God save our gracious Queen!
Long live our noble Queen!
God save the Queen!
Send her victorious,
Happy and glorious,
Long to reign over us:
God save the Queen!

O Lord our God arise,
Scatter her enemies,
And make them fall:
Confound their politics,
Frustrate their knavish tricks,
On Thee our hopes we fix:
God save us all.

Thy choicest gifts in store,
On her be pleased to pour;
Long may she reign:
May she defend our laws,
And ever give us cause,
To sing with heart and voice,
God save the Queen!


February 5

By now every high school and college teacher has read one of the collections of student bloopers that circulate relentlessly on the Internet. “Francis Drake,” we are told, “circumcised the world with a hundred-foot clipper.” “Joan of Arc was Noah’s wife”. “Socrates died from an overdose of wedlock”, etc. It behooves me, therefore, to salute some of my University of Manitoba students who in their essays and exams contributed these gems.

• Who defeated the Spartans at Thermopylae? “The Persian emperor Xerox”.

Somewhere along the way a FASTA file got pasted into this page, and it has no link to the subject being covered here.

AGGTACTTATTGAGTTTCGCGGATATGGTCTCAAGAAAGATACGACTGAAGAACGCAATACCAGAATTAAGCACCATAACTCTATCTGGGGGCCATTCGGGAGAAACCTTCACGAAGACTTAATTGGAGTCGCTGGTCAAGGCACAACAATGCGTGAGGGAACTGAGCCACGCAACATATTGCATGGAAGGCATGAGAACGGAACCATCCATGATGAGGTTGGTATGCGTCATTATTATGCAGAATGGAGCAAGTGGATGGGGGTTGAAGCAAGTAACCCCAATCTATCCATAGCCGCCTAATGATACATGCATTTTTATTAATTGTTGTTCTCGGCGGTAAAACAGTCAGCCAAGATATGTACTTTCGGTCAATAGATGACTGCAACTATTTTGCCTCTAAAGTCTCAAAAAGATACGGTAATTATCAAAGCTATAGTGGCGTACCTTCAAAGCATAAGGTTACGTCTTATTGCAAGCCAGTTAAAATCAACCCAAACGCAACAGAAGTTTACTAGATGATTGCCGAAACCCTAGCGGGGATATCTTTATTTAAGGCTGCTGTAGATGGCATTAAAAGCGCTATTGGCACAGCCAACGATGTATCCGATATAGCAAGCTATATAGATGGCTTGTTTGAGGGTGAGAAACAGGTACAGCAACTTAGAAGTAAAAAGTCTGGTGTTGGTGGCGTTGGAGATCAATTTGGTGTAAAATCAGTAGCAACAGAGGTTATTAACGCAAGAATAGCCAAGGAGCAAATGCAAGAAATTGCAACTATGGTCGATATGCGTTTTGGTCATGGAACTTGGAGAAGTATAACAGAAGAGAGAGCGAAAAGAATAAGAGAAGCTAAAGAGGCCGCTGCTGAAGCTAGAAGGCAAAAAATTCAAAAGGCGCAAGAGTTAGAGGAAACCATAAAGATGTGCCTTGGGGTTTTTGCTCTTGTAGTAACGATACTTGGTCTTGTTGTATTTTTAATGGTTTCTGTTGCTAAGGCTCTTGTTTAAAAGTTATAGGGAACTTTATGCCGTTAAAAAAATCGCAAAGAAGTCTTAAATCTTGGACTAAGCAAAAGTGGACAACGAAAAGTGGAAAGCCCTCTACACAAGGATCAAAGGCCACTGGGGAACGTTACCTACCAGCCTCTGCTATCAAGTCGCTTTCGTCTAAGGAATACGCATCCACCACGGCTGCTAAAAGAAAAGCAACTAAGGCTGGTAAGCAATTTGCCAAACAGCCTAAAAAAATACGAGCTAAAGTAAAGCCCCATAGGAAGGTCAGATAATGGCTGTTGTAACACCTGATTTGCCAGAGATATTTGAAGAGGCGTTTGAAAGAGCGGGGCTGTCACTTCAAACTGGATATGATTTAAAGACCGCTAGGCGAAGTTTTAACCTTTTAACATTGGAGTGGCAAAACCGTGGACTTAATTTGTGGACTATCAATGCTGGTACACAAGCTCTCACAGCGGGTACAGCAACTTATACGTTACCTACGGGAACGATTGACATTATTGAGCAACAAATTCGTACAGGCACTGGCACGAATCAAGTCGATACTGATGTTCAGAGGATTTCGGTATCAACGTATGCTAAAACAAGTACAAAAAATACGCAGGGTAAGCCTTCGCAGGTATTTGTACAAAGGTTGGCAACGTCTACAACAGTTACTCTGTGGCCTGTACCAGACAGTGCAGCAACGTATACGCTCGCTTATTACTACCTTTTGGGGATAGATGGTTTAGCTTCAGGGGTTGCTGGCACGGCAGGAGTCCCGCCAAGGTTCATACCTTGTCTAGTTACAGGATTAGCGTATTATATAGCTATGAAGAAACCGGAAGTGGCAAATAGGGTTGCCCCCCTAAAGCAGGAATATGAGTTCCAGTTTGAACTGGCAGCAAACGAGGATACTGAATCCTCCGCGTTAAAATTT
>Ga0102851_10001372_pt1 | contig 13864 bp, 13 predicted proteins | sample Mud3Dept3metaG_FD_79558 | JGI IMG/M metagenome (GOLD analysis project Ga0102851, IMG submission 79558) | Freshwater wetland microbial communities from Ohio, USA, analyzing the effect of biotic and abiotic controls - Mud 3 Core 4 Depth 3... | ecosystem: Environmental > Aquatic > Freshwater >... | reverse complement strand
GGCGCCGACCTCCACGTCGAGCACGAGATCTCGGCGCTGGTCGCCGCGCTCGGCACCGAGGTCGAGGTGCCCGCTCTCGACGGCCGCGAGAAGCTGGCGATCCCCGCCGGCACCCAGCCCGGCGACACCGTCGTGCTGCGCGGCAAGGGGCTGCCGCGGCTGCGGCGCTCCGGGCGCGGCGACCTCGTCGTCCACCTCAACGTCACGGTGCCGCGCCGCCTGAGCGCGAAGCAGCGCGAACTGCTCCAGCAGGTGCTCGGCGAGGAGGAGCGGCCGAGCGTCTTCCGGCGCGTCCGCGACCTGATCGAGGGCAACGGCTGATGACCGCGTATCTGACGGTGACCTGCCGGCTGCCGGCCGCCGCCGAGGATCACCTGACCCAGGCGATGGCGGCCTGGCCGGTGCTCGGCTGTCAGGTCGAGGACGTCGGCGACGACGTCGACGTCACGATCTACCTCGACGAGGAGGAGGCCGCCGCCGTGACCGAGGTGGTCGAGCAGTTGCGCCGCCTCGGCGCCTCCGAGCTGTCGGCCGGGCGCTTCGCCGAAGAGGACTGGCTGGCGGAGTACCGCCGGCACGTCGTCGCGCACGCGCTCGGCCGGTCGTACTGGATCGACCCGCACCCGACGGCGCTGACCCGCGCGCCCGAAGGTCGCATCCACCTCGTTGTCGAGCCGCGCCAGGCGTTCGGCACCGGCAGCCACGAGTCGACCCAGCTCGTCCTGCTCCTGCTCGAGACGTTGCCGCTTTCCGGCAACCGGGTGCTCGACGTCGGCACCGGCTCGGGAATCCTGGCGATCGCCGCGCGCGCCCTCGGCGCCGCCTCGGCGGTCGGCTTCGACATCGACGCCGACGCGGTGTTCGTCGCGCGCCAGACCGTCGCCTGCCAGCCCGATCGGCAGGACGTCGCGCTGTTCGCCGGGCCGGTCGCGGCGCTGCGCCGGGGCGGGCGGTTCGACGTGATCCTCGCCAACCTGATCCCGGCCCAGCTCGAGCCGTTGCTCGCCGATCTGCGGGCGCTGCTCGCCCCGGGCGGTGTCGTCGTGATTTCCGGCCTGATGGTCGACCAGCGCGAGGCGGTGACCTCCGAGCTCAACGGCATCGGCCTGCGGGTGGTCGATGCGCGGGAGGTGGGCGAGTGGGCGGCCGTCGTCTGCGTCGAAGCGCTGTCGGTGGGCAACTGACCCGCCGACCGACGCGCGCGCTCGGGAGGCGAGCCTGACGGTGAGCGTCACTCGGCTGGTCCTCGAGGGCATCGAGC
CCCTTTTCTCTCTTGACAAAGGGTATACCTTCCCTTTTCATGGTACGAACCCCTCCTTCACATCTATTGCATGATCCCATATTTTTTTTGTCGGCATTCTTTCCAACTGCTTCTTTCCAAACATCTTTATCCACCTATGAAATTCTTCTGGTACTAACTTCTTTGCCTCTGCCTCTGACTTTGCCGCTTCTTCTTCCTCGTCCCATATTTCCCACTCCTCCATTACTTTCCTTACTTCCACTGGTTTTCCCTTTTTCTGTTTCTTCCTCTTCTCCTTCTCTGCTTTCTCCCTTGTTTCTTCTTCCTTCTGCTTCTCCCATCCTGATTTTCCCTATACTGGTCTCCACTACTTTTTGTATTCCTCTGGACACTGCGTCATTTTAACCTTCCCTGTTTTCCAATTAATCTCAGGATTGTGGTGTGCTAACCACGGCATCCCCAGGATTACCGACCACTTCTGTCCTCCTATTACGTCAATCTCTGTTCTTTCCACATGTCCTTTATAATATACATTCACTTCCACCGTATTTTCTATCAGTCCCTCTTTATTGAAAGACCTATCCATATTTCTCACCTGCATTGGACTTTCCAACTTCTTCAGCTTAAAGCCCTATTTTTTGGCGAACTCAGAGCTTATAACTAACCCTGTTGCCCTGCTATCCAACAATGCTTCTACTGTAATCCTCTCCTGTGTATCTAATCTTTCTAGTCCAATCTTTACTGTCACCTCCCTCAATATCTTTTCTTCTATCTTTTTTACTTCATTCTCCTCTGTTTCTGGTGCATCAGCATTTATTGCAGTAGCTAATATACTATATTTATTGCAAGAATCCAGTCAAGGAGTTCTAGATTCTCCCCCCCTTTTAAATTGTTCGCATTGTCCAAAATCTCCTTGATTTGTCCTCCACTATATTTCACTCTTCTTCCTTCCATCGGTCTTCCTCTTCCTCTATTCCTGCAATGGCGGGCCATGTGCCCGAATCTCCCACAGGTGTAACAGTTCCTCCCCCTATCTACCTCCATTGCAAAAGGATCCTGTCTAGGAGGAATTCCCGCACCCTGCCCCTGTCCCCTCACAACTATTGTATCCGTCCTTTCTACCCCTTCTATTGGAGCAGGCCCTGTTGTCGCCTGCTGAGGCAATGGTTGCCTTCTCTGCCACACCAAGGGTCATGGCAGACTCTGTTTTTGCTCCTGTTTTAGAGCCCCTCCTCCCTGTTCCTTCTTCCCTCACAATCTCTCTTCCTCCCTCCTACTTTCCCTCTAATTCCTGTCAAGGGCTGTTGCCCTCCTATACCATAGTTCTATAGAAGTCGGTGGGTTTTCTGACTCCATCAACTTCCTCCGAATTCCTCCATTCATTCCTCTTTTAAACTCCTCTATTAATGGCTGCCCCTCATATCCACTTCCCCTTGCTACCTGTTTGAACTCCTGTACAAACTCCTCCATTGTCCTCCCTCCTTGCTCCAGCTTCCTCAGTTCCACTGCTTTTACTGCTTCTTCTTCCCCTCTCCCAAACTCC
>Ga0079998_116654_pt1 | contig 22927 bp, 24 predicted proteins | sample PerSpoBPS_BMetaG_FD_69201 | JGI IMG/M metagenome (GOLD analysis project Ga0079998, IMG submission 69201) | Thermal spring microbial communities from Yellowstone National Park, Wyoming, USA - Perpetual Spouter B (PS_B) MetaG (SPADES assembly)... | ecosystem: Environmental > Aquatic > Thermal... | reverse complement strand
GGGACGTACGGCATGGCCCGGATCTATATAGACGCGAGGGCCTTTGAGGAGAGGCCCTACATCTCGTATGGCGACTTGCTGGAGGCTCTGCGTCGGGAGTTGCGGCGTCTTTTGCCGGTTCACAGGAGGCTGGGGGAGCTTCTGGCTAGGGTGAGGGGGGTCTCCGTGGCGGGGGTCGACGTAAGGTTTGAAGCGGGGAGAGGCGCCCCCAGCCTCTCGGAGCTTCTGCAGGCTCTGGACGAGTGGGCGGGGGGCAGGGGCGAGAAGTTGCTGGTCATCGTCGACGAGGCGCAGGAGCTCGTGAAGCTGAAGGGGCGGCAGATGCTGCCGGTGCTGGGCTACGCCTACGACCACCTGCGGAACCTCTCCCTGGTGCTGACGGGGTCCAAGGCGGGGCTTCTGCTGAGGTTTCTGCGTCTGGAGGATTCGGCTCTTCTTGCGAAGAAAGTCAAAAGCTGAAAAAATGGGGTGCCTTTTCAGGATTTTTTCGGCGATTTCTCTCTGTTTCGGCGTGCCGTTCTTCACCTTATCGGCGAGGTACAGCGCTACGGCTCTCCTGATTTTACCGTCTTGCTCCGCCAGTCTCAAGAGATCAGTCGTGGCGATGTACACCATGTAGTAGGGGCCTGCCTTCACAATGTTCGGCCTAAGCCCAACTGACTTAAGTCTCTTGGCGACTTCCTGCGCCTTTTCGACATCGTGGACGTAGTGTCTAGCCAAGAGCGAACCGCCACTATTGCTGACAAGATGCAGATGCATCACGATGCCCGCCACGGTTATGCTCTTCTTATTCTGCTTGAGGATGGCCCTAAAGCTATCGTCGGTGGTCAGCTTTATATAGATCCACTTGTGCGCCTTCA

• Aristotle was one of the “Immorals of Science”.

• Emperor Charles V “abolished Luther at the Doctrine of Worms”.

• Clovis, king of the Franks was a “barbaric worrier”.

• Define “buboes”: “The black plaque that hid Europe.”

• Define hedonism: “Geek pleasure”.

• One of Luther’s doctrines? “The just shall live by fate.”

• One of the contributions of medieval philosophy? “Ockham’s Raisin”.

• At what point did the French Revolution become less radical? “The 1794 Thermodynamic Reaction”.

• Who were the Flagellants? “The people who wiped themselves”.



February 4

1836 Politics by candle-light

The Speech from the Throne is a solemn moment in the conduct of business in those legislatures which have adopted the British parliamentary system (the supreme form of government ever conceived by humans.) In it the monarch (or his vice-regal representative) enters the Upper House (being forbidden to enter the House of Commons since Charles I’s invasion of 1642) and reads the speech which outlines the government’s plans for the forthcoming session. What follows is the 19th-century account of such a speech king awry.